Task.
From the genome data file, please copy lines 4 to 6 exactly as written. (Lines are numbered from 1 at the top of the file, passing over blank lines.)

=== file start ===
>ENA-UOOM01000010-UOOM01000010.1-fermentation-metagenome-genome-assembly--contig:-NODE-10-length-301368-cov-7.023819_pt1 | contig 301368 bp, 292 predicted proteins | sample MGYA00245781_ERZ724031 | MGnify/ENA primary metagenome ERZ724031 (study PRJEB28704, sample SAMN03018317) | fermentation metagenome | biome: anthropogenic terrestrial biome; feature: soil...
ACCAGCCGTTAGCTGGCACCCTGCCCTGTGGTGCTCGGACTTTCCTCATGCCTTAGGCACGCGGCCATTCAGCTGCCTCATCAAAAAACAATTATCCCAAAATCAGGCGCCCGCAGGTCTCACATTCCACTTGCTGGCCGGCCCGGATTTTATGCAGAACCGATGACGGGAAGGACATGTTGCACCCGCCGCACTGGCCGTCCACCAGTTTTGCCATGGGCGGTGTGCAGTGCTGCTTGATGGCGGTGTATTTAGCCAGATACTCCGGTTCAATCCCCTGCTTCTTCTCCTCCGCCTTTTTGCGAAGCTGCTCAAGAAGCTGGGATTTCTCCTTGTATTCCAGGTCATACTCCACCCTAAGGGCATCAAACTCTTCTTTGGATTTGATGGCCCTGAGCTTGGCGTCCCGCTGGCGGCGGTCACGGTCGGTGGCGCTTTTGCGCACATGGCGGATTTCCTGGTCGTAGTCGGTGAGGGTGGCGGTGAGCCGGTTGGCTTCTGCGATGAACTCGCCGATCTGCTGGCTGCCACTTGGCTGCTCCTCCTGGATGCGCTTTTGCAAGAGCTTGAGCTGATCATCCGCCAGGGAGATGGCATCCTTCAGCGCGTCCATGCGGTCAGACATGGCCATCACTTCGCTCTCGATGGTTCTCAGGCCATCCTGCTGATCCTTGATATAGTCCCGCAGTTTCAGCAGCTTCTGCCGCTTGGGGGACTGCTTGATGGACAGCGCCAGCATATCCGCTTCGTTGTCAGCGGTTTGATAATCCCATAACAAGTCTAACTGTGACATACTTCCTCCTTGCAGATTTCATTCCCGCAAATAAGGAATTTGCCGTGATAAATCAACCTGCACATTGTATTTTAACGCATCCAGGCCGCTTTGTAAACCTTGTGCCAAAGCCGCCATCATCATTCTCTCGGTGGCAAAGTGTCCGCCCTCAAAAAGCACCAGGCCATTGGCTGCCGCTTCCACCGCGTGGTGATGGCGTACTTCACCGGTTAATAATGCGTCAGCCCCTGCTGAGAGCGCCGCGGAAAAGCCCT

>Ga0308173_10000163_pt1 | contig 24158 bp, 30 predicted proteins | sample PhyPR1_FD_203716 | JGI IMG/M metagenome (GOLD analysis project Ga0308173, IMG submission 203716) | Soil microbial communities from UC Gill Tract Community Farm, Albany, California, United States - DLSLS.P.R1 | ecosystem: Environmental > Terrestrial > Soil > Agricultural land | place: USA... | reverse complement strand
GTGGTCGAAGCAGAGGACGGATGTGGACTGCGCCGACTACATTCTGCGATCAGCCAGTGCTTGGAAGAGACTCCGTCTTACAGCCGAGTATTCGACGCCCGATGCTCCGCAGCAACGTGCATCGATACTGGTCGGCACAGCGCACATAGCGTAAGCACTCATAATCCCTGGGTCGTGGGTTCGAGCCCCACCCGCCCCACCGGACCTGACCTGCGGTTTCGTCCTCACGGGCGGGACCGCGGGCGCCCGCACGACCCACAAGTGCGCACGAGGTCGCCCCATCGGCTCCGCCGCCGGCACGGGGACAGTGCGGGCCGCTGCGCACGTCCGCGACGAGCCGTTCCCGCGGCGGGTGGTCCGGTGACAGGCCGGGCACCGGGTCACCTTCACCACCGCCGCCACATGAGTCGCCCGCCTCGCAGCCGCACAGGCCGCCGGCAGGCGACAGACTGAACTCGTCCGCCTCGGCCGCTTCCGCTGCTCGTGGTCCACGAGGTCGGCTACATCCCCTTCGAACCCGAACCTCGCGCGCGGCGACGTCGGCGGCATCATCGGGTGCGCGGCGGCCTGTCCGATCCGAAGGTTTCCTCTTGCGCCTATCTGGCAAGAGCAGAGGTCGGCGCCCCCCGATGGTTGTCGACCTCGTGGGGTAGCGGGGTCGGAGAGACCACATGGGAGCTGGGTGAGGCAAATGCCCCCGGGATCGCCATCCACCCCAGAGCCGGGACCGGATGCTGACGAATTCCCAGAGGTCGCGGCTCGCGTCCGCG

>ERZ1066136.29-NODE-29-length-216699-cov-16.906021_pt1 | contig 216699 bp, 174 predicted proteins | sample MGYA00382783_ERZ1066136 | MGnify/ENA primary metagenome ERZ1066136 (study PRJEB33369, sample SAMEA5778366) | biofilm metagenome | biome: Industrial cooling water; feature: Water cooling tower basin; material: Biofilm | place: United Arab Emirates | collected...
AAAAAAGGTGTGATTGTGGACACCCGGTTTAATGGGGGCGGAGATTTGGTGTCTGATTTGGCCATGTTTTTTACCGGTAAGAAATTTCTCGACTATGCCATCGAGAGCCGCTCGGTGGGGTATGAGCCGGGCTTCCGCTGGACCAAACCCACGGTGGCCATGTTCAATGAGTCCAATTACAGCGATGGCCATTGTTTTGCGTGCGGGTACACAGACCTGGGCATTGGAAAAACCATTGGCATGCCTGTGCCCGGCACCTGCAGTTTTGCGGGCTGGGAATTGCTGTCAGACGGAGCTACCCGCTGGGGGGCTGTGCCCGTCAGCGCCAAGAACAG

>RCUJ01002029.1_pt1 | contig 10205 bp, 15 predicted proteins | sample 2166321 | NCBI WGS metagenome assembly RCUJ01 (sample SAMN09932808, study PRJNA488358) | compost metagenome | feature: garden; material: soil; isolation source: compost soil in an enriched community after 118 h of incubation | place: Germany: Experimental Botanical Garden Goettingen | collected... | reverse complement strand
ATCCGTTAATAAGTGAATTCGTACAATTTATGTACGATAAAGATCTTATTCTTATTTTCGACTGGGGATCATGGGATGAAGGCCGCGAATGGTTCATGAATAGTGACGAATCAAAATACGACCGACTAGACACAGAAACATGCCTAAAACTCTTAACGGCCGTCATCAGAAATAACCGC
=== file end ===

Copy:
GTGGTCGAAGCAGAGGACGGATGTGGACTGCGCCGACTACATTCTGCGATCAGCCAGTGCTTGGAAGAGACTCCGTCTTACAGCCGAGTATTCGACGCCCGATGCTCCGCAGCAACGTGCATCGATACTGGTCGGCACAGCGCACATAGCGTAAGCACTCATAATCCCTGGGTCGTGGGTTCGAGCCCCACCCGCCCCACCGGACCTGACCTGCGGTTTCGTCCTCACGGGCGGGACCGCGGGCGCCCGCACGACCCACAAGTGCGCACGAGGTCGCCCCATCGGCTCCGCCGCCGGCACGGGGACAGTGCGGGCCGCTGCGCACGTCCGCGACGAGCCGTTCCCGCGGCGGGTGGTCCGGTGACAGGCCGGGCACCGGGTCACCTTCACCACCGCCGCCACATGAGTCGCCCGCCTCGCAGCCGCACAGGCCGCCGGCAGGCGACAGACTGAACTCGTCCGCCTCGGCCGCTTCCGCTGCTCGTGGTCCACGAGGTCGGCTACATCCCCTTCGAACCCGAACCTCGCGCGCGGCGACGTCGGCGGCATCATCGGGTGCGCGGCGGCCTGTCCGATCCGAAGGTTTCCTCTTGCGCCTATCTGGCAAGAGCAGAGGTCGGCGCCCCCCGATGGTTGTCGACCTCGTGGGGTAGCGGGGTCGGAGAGACCACATGGGAGCTGGGTGAGGCAAATGCCCCCGGGATCGCCATCCACCCCAGAGCCGGGACCGGATGCTGACGAATTCCCAGAGGTCGCGGCTCGCGTCCGCG

>ERZ1066136.29-NODE-29-length-216699-cov-16.906021_pt1 | contig 216699 bp, 174 predicted proteins | sample MGYA00382783_ERZ1066136 | MGnify/ENA primary metagenome ERZ1066136 (study PRJEB33369, sample SAMEA5778366) | biofilm metagenome | biome: Industrial cooling water; feature: Water cooling tower basin; material: Biofilm | place: United Arab Emirates | collected...
AAAAAAGGTGTGATTGTGGACACCCGGTTTAATGGGGGCGGAGATTTGGTGTCTGATTTGGCCATGTTTTTTACCGGTAAGAAATTTCTCGACTATGCCATCGAGAGCCGCTCGGTGGGGTATGAGCCGGGCTTCCGCTGGACCAAACCCACGGTGGCCATGTTCAATGAGTCCAATTACAGCGATGGCCATTGTTTTGCGTGCGGGTACACAGACCTGGGCATTGGAAAAACCATTGGCATGCCTGTGCCCGGCACCTGCAGTTTTGCGGGCTGGGAATTGCTGTCAGACGGAGCTACCCGCTGGGGGGCTGTGCCCGTCAGCGCCAAGAACAG